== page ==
He worked diligently from the A. B. C. [Adam Brown Crosby] Conservative Club in Ward 6 for the provincial party which was actively appealing the province’s school segregation laws. Judith Fingard writes of Johnston, “… he alone of the Halifax Black community was presented to royalty in 1901 when the Duke and Duchess of Cornwall visited the city. In return for personal recognition he was expected by his confrères in the Conservative party to deliver the Black vote and by his profession to represent derelict defendants when appointed to do so by the court.” In 1902, Johnston married Janie (Jennie) M. Allen, the 22 year-old daughter of a mechanic from Windsor Junction.

Although he believed it was essential to represent Blacks throughout Nova Scotia so to gain credibility within the legal profession, Johnston also represented members of white society. He travelled constantly - even outside the province to the United States. His client roster soon included the Halifax lodge of the Brotherhood of Railway Trainmen, a large and powerful union of the day. Several years later, he represented the Intercolonial Railway. In addition to probate and property transfers, he specialized in military law and gained clientele by acting as defence counsel at military tribunals. Johnston defended clients in both civil and criminal cases in Police Court, Halifax County Court, and in the Supreme Court of Nova Scotia. He represented many poor Blacks from rural areas, and would often accept mortgages if payment was not forthcoming. He occasionally hired two of his brothers to clerk at his office.

From his early youth on, Johnston contributed much of his time and effort to his community and the infrastructure of the Cornwallis Street Baptist Church, assuming many associated duties, including Sunday School superintendent and conducting field missionary work. He, James Borden, Henry Sylvester Williams, and James A. R. Kinney co-founded the Colored Hockey League in 1895. Johnston became the secretary of the African Baptist Association in 1906. He was District Chief in the Order of the Good Templars, president of the Aetna Club, and a member of the Order of Oddfellows and the Freemasons. He lobbied with others for an agricultural and industrial school for young Blacks, and for the creation of the Nova Scotia Home for Colored Children (founded, 1921). In 1908, Johnston decided to move his law office to 58 Bedford Row, sharing the building with barrister George Ritchie, who had been a lecturer at the Faculty of Law when the former was a student there. He and Janie had a son in 1910, but sadly, the child died of meningitis a year later. (See Images 6 and 7)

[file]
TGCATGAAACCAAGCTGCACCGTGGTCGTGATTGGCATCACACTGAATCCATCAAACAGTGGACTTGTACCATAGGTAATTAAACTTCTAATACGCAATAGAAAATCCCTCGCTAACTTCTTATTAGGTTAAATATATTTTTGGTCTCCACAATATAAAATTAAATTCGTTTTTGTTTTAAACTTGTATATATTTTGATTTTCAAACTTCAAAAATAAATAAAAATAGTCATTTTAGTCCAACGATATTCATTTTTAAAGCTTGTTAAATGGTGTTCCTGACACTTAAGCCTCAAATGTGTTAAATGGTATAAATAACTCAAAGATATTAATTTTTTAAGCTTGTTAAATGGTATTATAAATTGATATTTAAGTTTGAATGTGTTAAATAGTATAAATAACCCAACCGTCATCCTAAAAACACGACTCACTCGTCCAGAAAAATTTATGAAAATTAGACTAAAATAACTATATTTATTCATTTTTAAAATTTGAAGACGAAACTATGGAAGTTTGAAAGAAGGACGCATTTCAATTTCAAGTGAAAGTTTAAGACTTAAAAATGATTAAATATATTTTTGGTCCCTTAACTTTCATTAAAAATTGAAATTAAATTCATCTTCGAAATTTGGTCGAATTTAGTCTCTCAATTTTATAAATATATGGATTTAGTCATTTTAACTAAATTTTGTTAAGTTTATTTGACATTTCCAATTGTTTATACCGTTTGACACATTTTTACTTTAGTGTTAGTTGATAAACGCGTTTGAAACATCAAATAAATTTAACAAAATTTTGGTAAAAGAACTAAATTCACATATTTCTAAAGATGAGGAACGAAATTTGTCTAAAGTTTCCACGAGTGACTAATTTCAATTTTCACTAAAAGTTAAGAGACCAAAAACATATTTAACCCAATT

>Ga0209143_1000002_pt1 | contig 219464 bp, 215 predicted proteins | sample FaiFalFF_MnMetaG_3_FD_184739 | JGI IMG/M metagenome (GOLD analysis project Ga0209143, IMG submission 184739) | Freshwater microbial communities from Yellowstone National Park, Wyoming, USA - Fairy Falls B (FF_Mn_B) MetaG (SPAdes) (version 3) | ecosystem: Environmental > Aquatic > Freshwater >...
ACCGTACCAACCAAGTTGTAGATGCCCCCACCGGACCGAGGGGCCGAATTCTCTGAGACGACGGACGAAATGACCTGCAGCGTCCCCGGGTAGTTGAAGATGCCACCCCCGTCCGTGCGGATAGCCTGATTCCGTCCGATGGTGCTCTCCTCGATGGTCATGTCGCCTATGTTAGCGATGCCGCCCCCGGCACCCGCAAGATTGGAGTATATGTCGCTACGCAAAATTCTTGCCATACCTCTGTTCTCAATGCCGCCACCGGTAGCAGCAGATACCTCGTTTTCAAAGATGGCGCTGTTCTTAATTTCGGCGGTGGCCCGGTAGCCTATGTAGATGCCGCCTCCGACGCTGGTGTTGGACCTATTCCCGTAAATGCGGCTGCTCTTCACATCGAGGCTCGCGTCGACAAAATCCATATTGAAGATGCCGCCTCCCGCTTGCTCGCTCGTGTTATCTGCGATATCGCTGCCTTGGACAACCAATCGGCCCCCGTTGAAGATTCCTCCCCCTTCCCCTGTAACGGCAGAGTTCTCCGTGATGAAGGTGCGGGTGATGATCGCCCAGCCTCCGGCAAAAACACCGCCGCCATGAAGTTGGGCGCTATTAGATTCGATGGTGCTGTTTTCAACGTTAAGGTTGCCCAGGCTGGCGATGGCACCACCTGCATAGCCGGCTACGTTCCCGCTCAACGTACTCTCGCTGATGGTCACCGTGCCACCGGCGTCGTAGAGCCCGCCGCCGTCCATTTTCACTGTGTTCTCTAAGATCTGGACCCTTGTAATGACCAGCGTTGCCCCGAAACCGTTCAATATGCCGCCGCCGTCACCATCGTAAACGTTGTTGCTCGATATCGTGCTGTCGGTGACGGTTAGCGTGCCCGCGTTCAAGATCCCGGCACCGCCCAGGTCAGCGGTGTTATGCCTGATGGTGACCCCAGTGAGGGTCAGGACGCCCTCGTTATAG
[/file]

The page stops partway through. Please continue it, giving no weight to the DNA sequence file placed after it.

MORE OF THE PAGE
The apex of Johnston’s law career occurred in 1914 with his sole capital case, R. v. Murphy. He successfully defended a 25 year old Irish immigrant, James Murphy, accused of bludgeoning his grandmother-in-law to death. Through two trials, the first having ended in a hung jury, Johnston used skilled and powerful oratory to emphasize the fact there were no witnesses to the crime and only weak circumstantial evidence against his client. The second jury returned a verdict of Not Guilty after six hours deliberation. Unfortunately, Johnston did not live long enough to be appointed King’s Counsel. In the early part of the 20th century, a lawyer would have usually received a KC appointment after ten years of practice. But, as Cahill points out, in those days, politics and religion were synonymous. Thus, as a member of the opposition Tory Party, Robinson would simply not have been considered for this recognition by the Nova Scotia Liberal government which remained in power until 1925. A descendant, Justin Marcus Johnston, who wrote a book about Johnston in 2005, tried but was unsuccessful in his efforts to have the QC posthumously conferred on his great-uncle. (See Image 8 above)

The third of March 1915 saw the end of Johnston’s life and aspirations. His mercurial temper was known by many, and his thirteen year marriage had long shown signs of strain. As well, bad feelings had been simmering between Johnston and Harry Allen, Janie’s younger brother, during the months he had been boarding at their home. At one point after six o’clock that night, Allen confronted his brother-in-law with a .22 calibre revolver and shot him twice. Though bleeding profusely, Johnston chased Allen outside where the two men wrestled for the gun. Three more shots rang out and Johnston lay on the street, mortally wounded. Leaving the gun behind, Allen walked to the railway station to board the express train to Windsor Junction. He gave himself up shortly thereafter.